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So far we have reasoned through the atheist’s complaint and found that in truth, the problem of evil (the wily atheist may say “problem of pain”) doesn’t actually disappear when we snap our fingers at God to say He should have invented a universe without any suffering. If the complaint dismisses God as a cause, we are left with what the problem then leaves for us to do about it – that is, if pain is a problem that God must resolve because anyone can see that pain is a problem, if there is no God we must still admit that pain is a problem, and we as the ones left holding the bag have to do something about it.

But in asking that question, we come up with massive shortfalls, philosophically — like why 60 million people should be willing to lose their lives in a world war to stop the deaths of 6 million people of a small ethnic group. We discover that even atheism will admit that it turns out that for us some things are worth suffering for — and that somehow, one can self-determine to suffer for the benefit of something other than himself.

But if that’s true existentially for man, why would it not be true for God as well? By that I mean: if man can show that some suffering is justified in a world where God is not a cause, why can God Himself not thereby show that some suffering is justified?

And before I dive into God’s case, let me strongly recommend John Piper’s book, Spectacular Sins: And Their Global Purpose in the Glory of Christ. I got my review copy from Crossway when it came out and left it on an airplane, so may God be willing to use that book for somebody’s good. But I bought a second copy, and re-read it, and while it is not necessarily a theodicy, it is a strong case from Scripture regarding the biblical understanding of God’s purposes in suffering.

Of course one of Piper’s key examples is the case of Joseph, son of Jacob. Joseph was the oldest son of Jacob’s favorite wife, but sadly he was also the second-to-youngest of Jacob’s 12 sons. Joseph’s older brothers were fiercely jealous of him and intended to kill him.

BTW, I’m telling you this story because this is one of the stories God tells us in His book about what kind of universe he’s running here — and the atheist needs at least to listen to the story even if he’s not willing to buy the whole thing from start to finish.

So the 10 older brothers determine to kill Joseph — but after throwing him in a hole, they have a small change of heart. They determine rather just to tell their father he is dead and instead sell the boy into slavery. The man-traders just so happen to be walking by right then, and they fish the young man out and hand him over — and that’s it.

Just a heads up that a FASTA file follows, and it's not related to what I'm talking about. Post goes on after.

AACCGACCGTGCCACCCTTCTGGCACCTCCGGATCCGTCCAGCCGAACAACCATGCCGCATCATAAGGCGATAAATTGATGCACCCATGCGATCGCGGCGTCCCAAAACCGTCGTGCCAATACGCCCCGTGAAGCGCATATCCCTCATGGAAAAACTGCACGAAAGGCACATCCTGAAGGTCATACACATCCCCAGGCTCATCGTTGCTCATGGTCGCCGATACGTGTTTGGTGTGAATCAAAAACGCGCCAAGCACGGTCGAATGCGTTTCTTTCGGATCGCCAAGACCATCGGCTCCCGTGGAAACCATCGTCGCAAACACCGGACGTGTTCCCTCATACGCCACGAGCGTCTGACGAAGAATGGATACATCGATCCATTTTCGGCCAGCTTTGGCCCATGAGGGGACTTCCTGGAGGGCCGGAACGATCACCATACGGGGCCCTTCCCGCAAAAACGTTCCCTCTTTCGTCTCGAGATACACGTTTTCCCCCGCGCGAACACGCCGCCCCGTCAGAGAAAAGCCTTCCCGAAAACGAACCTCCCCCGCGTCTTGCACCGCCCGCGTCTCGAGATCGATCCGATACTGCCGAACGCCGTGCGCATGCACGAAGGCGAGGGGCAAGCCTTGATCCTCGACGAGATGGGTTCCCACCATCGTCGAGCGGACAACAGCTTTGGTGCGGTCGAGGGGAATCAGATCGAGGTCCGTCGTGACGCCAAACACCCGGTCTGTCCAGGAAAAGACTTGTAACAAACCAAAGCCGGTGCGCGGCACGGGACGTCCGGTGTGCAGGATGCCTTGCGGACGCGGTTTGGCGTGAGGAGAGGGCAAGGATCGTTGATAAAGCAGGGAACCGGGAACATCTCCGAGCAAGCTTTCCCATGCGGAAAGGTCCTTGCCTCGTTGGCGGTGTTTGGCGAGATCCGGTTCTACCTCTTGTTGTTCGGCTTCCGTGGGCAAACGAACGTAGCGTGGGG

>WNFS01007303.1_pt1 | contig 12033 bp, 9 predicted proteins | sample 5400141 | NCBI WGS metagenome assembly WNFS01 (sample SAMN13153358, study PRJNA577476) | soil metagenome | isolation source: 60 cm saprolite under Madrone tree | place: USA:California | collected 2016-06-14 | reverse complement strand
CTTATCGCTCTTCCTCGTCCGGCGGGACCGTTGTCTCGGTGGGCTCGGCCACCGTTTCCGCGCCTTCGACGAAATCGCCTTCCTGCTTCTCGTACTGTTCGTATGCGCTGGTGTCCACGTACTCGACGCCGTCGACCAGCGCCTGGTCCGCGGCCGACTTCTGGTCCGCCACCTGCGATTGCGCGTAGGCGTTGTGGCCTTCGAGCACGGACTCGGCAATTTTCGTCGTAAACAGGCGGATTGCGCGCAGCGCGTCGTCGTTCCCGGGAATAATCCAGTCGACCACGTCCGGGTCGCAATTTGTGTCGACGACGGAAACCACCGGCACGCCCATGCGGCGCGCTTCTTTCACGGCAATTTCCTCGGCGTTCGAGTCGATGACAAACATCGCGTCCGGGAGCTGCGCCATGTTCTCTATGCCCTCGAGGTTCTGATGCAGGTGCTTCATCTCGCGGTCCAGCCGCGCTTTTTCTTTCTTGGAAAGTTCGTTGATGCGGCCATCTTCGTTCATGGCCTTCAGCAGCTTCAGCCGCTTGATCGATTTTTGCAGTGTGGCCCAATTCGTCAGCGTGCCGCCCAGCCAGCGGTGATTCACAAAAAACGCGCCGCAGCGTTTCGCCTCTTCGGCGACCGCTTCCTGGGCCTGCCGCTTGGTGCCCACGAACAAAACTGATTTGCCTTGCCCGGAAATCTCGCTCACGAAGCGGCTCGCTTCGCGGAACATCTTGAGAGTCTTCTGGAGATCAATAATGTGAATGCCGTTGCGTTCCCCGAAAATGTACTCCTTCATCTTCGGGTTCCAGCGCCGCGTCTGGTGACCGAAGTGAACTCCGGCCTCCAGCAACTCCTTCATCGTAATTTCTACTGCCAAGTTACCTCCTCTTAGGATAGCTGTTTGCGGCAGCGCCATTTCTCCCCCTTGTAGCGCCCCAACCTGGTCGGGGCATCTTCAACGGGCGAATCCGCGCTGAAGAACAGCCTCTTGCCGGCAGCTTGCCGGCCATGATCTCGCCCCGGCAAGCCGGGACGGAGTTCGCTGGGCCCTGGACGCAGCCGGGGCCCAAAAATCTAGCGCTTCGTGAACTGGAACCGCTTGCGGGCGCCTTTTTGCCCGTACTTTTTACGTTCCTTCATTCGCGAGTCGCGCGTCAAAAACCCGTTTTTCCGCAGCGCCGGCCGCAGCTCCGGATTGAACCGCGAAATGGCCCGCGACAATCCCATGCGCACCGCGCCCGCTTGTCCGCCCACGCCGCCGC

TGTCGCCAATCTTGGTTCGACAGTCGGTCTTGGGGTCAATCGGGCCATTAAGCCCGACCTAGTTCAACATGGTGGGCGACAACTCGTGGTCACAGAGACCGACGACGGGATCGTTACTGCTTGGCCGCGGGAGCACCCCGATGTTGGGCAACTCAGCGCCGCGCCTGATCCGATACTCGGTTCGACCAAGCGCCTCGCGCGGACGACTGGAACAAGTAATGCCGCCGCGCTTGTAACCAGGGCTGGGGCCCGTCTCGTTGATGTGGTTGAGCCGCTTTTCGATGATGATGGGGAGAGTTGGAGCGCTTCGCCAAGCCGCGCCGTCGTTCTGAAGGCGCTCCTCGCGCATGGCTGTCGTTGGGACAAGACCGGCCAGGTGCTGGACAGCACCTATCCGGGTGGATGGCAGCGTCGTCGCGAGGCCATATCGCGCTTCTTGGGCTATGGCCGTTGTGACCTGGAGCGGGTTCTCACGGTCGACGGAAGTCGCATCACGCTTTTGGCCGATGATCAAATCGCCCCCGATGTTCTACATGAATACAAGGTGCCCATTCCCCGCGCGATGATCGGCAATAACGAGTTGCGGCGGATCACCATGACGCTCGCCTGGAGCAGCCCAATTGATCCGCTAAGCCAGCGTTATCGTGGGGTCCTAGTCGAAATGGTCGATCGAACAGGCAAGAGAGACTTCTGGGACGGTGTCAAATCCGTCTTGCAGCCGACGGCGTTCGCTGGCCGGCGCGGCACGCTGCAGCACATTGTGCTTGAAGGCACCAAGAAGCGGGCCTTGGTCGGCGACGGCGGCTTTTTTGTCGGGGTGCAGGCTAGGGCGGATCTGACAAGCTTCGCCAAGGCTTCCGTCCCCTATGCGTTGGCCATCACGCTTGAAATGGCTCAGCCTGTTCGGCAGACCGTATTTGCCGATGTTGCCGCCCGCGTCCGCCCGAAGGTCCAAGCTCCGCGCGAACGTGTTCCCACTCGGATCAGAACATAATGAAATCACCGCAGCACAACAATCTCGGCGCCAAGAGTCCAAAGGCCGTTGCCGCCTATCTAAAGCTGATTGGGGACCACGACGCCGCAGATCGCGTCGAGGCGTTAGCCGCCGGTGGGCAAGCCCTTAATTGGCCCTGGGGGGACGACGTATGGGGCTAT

See: they intended evil to Joseph. In fact, they did evil to Joseph without any qualifications: they sold their own brother into slavery, and then told their father he was killed by a wild animal — and in fact dipped his cloak in goat’s blood to show that plainly, he was torn to bits. And in doing this, it was not just evil toward Joseph: it was evil toward their father. They were giving everyone pain, and in buckets.

They intended evil to Joseph, and they did what they intended to do. But something fascinating happens to Joseph over the course of the next 20-or-so years: Joseph becomes the second most powerful man in the whole world — and he does so because his brothers sold him into slavery.

Let’s not get confused here: Joseph doesn’t scheme to get power in order to make revenge on his brothers. The slave-trading doesn’t make him some kind of Count of Monte Cristo who spends his life trying to forge justification for himself. Rather, if Joseph had never been sold into slavery, he would have never been in a position to become what he became.

And in order to do that, Joseph had to get framed for rape and go to prison. This is a story which makes it clear that God is not oblivious to the problem of pain. In fact, the writers of the Bible are not in any way obvious to the problem of pain. The question is what they see pain and suffering doing in this world when it is correctly examined.

More later.

More on: Apologetics, Atheism

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